Two weeks ago some 1000+ Mozillians gathered in Portland for a workweek. Attendance was, as usual, from all over the world – staff and volunteers all working really hard, together, to visualize 2015 – and in the evenings we met at various restaurants all over town to unwind and socialize. It was on one of these nights at the Deschutes Brewery , I met and was inspired by Nigel Babu and the story of Mozilla Sheriffs. ‘Sheriffing’ is not just the coolest contributor title – but a truly amazing collaboration of people across the world working to ensure the Firefox & B2G trees build correctly each night. Across the continent – there is always Sheriff watching.
Nigel made me aware that even for the most impactful contributors – recognition is sometimes rare, or is limited to specific areas of the project – rarely does that news bubble up. I would say that most of us don’t turn up expecting recognition – but it is nice to feel appreciated, and valued. I’m imagining a 2015 where recognition is something we all practice.
To that end, I am writing this blog post, an interview to recognize Nigel but also to start a challenge to others in the community – to write about, tweet about – ‘make some noise in some way’ about a community member (staff or volunteer) making impact on Mozilla’s mission, or someone who has inspired you personally. Tag it with #mozlove , and nominate someone else. I am nominating
@larissashapiro @foxymary @prashishh @Sofien_Chourabi @bkerensa to do the same.
Let’s end 2015 with love-stories about community members like Nigel.
Nigel, can you tell me a bit about yourself ?
I live in Delhi, India (just recently moved from Bangalore) and I work as a Senior Systems Administrator at Open Knowledge. I’ve been an open source contributor for several years, starting by contributing to Ubuntu in 2009. Since then, I’ve been active in the open source world and it’s now part of my day job.
I learned about a very cool contributor title in Mozilla called ‘Sheriff’s’ and that you are one! Can you tell me more about this role, and what is it that inspired you to contribute?
Every time someone commits code to Firefox or B2G, there’s an array of builds and tests kicked off on various platforms. Sometimes, these tests take hours to run and the developer may not be aware that they broke something. As a sheriff, we watch the trees to ensure that our tests and builds don’t break. The Sheriffs team also helps folks land their patch onto repository if, for whatever reason, they do not want to land it themselves.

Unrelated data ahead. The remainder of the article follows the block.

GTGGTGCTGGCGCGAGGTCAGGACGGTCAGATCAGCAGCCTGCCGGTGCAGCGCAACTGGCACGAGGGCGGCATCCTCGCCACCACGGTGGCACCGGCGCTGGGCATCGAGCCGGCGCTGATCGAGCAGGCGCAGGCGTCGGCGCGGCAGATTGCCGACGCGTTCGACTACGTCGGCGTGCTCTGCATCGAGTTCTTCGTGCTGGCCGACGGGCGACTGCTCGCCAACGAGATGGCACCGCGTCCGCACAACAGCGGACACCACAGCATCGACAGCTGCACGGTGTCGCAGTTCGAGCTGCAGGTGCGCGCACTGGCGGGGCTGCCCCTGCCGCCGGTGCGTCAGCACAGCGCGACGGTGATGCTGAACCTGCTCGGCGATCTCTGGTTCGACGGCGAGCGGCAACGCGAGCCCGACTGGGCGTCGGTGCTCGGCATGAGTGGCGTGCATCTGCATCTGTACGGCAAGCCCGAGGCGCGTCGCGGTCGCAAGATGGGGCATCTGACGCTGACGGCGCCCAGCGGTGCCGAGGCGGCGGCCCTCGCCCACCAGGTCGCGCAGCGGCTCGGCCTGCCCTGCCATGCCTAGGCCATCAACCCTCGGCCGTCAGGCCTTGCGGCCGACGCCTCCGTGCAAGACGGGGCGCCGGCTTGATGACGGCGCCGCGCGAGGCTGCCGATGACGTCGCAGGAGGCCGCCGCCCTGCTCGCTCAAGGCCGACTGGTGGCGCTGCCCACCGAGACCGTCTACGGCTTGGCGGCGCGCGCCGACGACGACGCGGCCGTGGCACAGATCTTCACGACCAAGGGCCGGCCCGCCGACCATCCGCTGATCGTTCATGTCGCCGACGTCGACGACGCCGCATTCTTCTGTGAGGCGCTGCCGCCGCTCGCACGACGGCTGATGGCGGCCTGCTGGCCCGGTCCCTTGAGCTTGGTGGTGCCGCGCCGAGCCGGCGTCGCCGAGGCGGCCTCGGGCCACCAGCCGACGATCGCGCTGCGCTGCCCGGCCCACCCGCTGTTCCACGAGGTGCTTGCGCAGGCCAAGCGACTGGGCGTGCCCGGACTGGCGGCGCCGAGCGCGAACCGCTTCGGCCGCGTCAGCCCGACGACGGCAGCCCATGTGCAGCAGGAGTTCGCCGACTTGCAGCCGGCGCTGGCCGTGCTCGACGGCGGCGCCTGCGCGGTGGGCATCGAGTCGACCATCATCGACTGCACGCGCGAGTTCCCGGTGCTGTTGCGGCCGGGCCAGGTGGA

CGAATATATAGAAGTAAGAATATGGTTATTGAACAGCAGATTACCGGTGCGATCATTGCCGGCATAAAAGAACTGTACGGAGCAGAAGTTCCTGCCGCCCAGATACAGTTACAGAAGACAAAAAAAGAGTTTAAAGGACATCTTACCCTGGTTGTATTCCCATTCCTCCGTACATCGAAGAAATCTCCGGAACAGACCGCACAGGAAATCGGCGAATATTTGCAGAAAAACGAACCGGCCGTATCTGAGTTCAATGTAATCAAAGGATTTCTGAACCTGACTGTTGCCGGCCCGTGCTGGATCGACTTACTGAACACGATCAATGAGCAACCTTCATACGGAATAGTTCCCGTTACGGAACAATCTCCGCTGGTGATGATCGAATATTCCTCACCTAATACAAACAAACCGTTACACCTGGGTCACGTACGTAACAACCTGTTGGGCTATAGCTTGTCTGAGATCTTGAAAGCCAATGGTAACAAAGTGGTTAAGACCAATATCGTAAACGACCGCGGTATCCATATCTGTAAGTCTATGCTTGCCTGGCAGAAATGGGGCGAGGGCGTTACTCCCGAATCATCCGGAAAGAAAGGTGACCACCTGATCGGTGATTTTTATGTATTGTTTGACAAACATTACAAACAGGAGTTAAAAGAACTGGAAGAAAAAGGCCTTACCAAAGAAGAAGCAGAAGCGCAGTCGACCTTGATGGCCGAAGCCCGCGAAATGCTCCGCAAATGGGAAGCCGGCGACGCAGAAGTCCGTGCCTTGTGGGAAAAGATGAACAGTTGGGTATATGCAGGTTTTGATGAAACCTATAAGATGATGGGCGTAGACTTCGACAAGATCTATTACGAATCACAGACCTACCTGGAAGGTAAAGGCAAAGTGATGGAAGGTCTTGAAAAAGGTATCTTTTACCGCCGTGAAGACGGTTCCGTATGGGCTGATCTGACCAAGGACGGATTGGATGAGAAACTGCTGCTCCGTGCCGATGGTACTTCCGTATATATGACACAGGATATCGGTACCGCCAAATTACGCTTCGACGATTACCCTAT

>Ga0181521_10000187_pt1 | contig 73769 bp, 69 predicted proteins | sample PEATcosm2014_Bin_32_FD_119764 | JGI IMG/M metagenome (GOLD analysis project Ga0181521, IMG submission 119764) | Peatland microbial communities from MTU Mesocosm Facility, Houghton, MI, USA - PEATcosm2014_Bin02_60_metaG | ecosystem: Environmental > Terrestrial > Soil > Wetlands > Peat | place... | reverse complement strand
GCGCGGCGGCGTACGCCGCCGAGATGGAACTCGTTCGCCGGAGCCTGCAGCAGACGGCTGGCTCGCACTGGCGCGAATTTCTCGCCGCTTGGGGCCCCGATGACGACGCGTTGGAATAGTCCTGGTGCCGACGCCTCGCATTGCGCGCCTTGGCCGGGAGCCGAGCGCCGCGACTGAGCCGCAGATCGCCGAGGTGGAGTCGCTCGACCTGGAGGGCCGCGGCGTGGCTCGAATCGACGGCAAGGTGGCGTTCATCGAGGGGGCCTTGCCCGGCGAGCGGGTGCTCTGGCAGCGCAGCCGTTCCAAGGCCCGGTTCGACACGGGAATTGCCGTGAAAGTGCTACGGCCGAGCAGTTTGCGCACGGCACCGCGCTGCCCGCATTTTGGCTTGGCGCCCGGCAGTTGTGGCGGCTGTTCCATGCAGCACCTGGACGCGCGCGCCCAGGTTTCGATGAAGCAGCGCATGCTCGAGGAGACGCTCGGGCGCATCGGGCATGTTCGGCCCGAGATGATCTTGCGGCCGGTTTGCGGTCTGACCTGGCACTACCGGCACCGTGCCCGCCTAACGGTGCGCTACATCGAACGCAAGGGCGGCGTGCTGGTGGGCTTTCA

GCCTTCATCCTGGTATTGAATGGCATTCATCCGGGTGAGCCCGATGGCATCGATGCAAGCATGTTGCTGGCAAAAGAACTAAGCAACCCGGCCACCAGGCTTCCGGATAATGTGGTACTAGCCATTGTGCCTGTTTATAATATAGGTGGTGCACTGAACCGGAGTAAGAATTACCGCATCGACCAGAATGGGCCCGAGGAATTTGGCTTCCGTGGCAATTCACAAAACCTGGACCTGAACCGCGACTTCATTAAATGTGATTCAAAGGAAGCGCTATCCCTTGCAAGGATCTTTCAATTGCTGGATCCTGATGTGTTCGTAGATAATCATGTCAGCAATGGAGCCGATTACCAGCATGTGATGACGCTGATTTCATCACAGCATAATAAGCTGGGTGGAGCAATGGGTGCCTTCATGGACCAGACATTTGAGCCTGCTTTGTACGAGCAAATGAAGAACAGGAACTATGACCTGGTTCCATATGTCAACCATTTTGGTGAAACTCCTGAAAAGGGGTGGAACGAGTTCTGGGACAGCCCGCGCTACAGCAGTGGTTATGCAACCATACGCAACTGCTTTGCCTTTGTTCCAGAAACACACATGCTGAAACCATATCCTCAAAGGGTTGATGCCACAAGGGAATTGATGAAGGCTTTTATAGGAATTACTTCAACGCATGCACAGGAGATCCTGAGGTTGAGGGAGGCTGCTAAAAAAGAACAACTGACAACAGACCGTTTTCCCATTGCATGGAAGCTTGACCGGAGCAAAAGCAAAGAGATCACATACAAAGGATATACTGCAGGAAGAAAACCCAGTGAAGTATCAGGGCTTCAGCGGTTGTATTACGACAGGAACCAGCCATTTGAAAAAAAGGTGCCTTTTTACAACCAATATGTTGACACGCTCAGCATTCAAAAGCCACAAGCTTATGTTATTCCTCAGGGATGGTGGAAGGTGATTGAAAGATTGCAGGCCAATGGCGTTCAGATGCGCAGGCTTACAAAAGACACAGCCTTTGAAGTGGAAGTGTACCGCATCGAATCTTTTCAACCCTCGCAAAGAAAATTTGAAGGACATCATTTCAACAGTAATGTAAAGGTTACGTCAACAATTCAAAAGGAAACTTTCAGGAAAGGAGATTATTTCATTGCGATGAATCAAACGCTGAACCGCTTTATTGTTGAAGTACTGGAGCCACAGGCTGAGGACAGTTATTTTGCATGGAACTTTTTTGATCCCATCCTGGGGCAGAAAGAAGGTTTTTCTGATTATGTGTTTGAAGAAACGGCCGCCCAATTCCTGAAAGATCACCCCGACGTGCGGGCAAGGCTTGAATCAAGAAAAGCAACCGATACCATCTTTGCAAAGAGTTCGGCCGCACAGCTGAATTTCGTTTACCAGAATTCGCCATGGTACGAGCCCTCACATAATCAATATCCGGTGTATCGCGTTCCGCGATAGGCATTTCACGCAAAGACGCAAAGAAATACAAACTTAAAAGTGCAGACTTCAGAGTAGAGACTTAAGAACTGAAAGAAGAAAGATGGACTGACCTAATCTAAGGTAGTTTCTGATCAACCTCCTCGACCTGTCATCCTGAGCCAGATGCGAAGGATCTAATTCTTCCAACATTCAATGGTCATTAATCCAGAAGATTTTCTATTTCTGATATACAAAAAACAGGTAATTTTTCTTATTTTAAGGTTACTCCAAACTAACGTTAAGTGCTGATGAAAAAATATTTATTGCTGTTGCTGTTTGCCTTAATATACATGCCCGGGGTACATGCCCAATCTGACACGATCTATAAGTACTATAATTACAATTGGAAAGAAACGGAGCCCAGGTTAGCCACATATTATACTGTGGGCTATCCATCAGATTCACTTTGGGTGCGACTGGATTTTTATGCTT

The inspiration for contributing to Sheriffs team is entirely incidental. At the summit in Santa Clara last year, I was sitting in the lobby next to Wes Kocher. We started having a conversation and he invited me to his talk later that day. When I attended the talk, I realized I knew Ed Morely from the London office. During the talk, Ed, Ryan, and Wes convinced me I could help. There was a bit of a gap in coverage between Wes in the US West Coast and Carsten, in Germany and I was in a perfect timezone to help.
The team got me the access I need to start marking failures as intermittent and wrote documentation from the conversations and questions I raised. Over the months, I’ve made plenty of mistakes and I’ve also gotten more confidence in fixing issues. There’s been a day when I’ve had to call up Nick Thomas in New Zealand followed by Chris Cooper in Toronto because there was an infrastructure issue needing all trees to be closed.
How long have you been contributing to Mozilla – Is Sheriffing where you started contributing to Mozilla, or was there a journey here?
I’ve been contributing to Mozilla since 2011. I started my contributions by helping with developing input.mozilla.org. The codebase has changed drastically since then and I’ve blogged about my initial story already.
I also learned from our conversation, that Sherriffing takes global cooperation, for timezones – can you tell me a bit more about that?
Sheriffing is handed over from shift to shift throughout the week. I watch the tree in the mornings in my timezone (almost all the time with Phil for company). Around afternoon, Carsten, takes over from me. After him, it’s Ryan’s turn, and finally Wes. After Wes, it’s a mix of Phil and I watching the tree again.
What feels most rewarding about contributing to Mozilla? I suppose what I’m wondering is – what sustains your involvement – keeps you involved?
Sheriffing has it’s own feedback. Every day as we do backouts and keep the tree green, I know that while it temporarily disrupts work, in the long run, it’s helping developers merge their code into Firefox sooner without issues
Thanks for all you do Nigel!